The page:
As you can see, on paper the numbers look a little all over the place, but the year that represents “normal” business for me the most is 2021. A lot of my years prior to 2020 are closer to 2021’s numbers or slightly above. I included 2023 numbers so far because things are on track to be “normal” for me again. In 2020, there was an obvious slow down from COVID, then in 2022 I voluntarily took off about 6 months to help with the birth of my son.
In a regular year, my gross income is around $450k to $550k. I don’t have a lot of overhead. I mostly travel for my jobs, and pass on all the related expenses to my clients. I don’t own a studio, and only have a small home office. No full time staff. I hire all my assistants, techs, producers, etc on a per job basis. I have my regulars that I work with often, and have different crews local to NY and LA and decide which to use based off where the job is. Outside of that, I’m usually looking for any reasonable business expenses I can safely write off. I have an agent that gets 30%, and my gross number already reflects that since I don’t take in their portion of a project’s fees.
Speaking of 30% agency fees; I read the comments on these and often see this as a point of debate. You can book some amazing, well paying jobs without an agent. This plays no part in whether you get hired, however, if you value your time like I do, then the right agent can be helpful and worth the money. My agency in particular makes me feel secure about our relationship. I talk with them all the time about strategy, and other things I’m curious about as far as how to better my business. They also add a huge layer of infrastructure that I feel like I need to handle my client base.
I don’t find sitting in front of the computer communicating with clients all that fun, or working on scheduling details for hypothetical projects which happens a lot. It sounds small, but when you’re working multiple jobs going from city to city, the last thing you wanna do is spend an hour answering emails once you have a moment to chill out. At the end of the day I consider this a highly personal decision, and not all agents are created equal, but if you have the right one then it can be something that adds to your bottom via a time return which in some ways can be more valuable than money.
I spent the majority of my career working in advertising with a concentration on sports and athletics. At the time that I got into it, it wasn’t nearly as popular of a category as it is now. Athleisure wasn’t a thing yet, but with my style and perspective I brought something different to a space that was overlooked by others who wanted to be in fashion and celeb entertainment. Eventually, I got my business to a place where I regularly work with celeb talent for big brands exclusively. Today, the category is more popular than ever and for that reason I’ve invested time in expanding beyond just sports. I now work with clients in tech, finance, pharma, and entertainment. This business moves in waves, so my expansion and ability to bring my style to other genres have helped me stay as busy as I want to be. A typical month for me can include working with a celebrity athlete for a big international client, then the following week working with non celeb, real people talent for a completely different kind of client like a bank or pharmaceutical company, then another week later shooting the keyart for a tv series. I think that this kind of versatility in my work and skillset is a unique edge that helps me earn the way I do. The key is that I shoot all these different types of subjects without changing my creative voice or point of view.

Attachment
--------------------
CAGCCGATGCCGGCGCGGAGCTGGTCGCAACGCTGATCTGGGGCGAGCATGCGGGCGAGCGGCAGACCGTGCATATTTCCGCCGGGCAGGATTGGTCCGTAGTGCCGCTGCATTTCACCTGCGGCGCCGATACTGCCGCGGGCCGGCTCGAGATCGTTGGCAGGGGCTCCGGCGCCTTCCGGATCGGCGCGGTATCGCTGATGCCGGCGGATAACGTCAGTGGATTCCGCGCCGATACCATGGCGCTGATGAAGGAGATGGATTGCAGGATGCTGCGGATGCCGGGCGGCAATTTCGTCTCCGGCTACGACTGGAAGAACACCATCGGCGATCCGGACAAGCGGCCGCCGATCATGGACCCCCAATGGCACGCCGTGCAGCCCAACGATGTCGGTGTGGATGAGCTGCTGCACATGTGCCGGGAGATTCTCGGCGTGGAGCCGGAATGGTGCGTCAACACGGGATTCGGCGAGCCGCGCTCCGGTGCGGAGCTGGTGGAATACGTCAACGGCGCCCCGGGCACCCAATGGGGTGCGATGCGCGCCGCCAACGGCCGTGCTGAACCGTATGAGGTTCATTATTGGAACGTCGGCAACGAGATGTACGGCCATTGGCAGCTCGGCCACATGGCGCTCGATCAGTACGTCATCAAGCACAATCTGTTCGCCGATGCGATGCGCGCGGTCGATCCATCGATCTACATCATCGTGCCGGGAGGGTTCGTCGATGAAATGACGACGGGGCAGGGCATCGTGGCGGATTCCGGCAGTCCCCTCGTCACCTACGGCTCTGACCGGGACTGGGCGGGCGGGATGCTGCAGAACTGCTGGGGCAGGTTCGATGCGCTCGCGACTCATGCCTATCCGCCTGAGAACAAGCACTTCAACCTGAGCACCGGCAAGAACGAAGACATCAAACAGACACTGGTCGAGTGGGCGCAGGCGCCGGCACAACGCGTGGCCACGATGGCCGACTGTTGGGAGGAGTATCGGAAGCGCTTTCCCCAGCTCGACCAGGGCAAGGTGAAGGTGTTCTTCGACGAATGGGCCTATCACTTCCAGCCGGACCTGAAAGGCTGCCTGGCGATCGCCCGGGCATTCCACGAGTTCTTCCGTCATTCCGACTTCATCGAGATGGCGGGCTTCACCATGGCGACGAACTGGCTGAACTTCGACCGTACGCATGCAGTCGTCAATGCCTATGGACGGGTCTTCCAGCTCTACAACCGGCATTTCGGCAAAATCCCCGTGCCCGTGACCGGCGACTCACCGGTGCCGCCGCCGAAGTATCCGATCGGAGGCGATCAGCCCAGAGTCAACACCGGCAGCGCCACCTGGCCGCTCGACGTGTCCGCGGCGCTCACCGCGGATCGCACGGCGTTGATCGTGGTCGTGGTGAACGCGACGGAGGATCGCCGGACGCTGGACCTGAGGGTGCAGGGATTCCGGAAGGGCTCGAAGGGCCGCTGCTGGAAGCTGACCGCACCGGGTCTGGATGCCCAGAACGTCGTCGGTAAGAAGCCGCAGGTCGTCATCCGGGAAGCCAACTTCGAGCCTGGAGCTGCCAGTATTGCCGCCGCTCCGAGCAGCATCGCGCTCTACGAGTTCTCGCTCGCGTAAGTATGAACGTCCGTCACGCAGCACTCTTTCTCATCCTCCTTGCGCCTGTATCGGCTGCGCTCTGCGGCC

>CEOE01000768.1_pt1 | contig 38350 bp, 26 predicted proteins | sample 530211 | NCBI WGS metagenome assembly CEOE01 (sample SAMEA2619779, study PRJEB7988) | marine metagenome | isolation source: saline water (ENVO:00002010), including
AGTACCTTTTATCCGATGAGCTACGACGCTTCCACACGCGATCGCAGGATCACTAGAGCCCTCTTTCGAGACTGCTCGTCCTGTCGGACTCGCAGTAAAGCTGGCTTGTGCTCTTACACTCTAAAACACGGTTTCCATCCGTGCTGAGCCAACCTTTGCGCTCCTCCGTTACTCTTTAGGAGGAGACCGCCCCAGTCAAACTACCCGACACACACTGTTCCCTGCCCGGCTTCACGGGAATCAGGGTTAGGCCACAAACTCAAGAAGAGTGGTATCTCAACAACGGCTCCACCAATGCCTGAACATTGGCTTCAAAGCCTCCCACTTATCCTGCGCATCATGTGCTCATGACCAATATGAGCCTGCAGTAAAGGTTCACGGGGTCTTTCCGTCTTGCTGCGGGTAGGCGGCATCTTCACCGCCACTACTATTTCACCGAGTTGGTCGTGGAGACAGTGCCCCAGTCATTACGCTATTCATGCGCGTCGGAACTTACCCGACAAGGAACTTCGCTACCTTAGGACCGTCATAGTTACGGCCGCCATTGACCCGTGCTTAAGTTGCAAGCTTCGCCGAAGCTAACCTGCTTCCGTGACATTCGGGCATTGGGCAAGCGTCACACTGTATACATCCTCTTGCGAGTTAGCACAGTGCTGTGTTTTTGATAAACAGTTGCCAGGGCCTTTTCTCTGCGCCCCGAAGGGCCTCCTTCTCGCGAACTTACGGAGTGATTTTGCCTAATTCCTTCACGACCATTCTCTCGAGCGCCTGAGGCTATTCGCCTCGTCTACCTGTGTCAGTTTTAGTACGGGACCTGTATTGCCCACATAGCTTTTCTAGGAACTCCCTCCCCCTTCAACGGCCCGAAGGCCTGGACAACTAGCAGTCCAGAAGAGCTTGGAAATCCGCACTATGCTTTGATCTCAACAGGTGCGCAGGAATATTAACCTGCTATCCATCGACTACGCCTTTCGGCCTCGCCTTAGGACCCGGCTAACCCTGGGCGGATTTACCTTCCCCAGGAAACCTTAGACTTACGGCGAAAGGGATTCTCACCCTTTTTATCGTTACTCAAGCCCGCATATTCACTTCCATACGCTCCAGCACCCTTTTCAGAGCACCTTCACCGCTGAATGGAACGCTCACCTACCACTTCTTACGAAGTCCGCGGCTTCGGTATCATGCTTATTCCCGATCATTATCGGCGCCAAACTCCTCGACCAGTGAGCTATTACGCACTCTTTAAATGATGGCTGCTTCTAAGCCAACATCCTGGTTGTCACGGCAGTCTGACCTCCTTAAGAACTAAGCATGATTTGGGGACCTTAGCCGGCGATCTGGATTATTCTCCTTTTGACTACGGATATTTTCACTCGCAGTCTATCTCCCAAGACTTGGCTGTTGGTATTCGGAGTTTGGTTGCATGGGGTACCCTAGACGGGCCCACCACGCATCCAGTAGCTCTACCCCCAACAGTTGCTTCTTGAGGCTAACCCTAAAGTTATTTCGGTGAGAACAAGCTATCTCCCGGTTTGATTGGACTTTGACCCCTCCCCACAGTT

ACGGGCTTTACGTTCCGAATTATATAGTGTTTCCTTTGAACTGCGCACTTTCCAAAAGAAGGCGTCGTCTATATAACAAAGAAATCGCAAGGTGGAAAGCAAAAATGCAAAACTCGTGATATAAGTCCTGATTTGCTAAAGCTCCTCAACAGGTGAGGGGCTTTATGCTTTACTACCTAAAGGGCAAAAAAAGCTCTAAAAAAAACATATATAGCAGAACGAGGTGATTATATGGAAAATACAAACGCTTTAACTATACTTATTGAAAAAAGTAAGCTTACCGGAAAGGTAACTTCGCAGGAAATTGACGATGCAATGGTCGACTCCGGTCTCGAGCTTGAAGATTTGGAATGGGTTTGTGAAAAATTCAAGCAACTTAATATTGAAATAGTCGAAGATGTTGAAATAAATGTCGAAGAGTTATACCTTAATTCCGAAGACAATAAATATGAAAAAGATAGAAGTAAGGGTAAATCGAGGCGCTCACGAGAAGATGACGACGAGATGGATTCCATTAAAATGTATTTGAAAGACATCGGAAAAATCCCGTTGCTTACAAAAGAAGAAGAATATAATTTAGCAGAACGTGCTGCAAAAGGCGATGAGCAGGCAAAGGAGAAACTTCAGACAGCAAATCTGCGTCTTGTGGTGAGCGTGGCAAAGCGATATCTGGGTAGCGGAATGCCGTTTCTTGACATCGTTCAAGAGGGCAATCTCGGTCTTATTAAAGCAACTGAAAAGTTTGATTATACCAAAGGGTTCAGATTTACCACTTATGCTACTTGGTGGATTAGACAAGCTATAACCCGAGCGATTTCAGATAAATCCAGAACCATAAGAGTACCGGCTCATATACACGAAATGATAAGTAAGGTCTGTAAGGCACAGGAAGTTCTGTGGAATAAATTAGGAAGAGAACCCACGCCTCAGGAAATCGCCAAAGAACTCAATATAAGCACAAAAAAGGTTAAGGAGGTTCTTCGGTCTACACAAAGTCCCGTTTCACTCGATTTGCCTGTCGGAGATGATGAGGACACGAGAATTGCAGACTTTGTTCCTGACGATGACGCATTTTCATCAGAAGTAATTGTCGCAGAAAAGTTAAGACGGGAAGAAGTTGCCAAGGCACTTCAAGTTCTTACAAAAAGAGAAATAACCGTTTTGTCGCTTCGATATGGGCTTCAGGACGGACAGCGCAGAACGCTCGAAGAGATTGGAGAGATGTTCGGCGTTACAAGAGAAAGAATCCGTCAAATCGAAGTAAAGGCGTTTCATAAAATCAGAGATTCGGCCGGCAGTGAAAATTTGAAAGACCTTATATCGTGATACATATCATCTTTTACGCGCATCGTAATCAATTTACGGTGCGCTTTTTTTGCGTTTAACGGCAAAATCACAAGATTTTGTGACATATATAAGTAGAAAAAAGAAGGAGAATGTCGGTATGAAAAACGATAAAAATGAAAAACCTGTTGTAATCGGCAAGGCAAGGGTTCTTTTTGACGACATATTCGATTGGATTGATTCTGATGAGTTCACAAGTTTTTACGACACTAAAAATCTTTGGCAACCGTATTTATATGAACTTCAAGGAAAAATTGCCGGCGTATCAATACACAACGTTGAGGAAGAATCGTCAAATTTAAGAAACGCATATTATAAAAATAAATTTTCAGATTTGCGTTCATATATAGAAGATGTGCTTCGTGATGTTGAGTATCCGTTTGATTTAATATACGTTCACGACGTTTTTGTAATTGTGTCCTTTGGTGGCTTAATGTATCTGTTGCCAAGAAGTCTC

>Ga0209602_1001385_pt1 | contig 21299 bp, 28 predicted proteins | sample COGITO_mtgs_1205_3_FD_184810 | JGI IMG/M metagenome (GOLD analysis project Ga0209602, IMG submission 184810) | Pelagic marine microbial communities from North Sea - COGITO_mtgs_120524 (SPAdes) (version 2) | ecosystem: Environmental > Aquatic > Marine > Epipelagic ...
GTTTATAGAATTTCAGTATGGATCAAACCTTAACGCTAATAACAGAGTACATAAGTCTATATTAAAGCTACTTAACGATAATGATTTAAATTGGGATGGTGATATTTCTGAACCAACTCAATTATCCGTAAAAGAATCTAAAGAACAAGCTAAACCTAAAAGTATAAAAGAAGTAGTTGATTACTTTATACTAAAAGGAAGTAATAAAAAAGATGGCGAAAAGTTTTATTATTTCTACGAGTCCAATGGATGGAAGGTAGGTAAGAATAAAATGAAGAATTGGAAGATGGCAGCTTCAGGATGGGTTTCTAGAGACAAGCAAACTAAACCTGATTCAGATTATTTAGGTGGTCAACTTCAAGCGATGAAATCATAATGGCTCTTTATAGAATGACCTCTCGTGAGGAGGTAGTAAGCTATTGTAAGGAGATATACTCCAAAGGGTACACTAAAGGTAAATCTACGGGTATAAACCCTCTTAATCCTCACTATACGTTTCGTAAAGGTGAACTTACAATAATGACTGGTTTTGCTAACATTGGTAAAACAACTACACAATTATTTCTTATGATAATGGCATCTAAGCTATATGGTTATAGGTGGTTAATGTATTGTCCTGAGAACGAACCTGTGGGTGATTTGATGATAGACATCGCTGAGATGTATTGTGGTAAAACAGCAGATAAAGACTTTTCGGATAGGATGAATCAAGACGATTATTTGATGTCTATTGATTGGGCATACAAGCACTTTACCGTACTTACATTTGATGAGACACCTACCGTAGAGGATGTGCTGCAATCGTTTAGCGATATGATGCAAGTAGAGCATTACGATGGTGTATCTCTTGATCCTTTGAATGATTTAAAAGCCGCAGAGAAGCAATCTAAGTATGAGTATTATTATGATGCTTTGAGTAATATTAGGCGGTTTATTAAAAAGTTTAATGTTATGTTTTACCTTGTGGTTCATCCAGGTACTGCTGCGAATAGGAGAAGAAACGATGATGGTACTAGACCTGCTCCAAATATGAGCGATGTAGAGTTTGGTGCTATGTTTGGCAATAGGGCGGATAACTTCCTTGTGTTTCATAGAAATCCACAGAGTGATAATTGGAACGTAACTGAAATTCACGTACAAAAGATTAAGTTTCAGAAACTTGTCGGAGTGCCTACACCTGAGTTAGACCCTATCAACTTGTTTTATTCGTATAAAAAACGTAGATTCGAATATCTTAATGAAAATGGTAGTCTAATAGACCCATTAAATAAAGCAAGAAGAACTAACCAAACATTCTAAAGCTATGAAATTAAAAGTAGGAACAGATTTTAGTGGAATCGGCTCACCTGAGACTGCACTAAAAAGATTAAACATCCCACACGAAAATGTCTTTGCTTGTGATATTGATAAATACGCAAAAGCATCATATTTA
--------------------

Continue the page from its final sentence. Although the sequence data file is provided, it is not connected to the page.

I’ve had a CPA from year 1, and right away she advised me to open a SEP IRA which I max out every year. This helps me save a nice amount on taxes by deferring them to when I start making withdrawals. This process has helped me build a rather nice sized retirement account which is valued at about $650k now. The first year I opened it with about $7k, so I’m proud of how much I’ve been able to grow it in such a short time through saving and investing. I pay pretty close attention to my investment portfolio outside of my retirement account, but this is more so a long term vehicle that I don’t really take money out of, and only continue to add to it when I have any extra money.
I normally do 1 or 2 multi day shoots a month that amount to about 2 weeks of physical work. Maybe 3 if things are really busy. Otherwise, I spend my days off on creative calls, and production related calls for any projects I’m working on. I also spend a good amount of time researching and understanding whatever is happening in the industry that affects me. This includes doing a lot of reading or even being on IG researching what agencies clients are working with, and trying to understand who I need help getting work in front of. In the past, more towards the beginning of my career I did a lot more shoots per month, but they were lower quality as far as day rate, and usually less shoot days. That meant I had to do around 5-6 shoots per month to equal the monthly return I get now. My current workload is perfect for me and my family’s lifestyle. I work just enough to not feel like I’m getting burned out.
I had a couple of years in the past where I netted $750k, or close to $900k. I was a bit younger then with a more intense drive because I knew how hard it was to get started. I was saying yes to nearly everything with almost no regard for my body or well being. I was on a mission, so none of that mattered. I just wanted to make as much money as possible. In that phase, I wasn’t necessarily looking for balance, where as in this current phase of my life I value the time I don’t spend working a lot more. I enjoy being home, and spending time with family and friends.
There has been a deliberate decision to pull back and focus more on the quality of jobs versus the quantity. In turn, that has lowered my bottom line but I couldn’t be happier. Granted, I used the income from those “go hard” periods to pay off student loans for myself and my wife, buy a home, and knock off other big financial burdens which allow me to take it a little easier now. Now, I’m making a really good living without the pressure of needing to find a way to get bigger.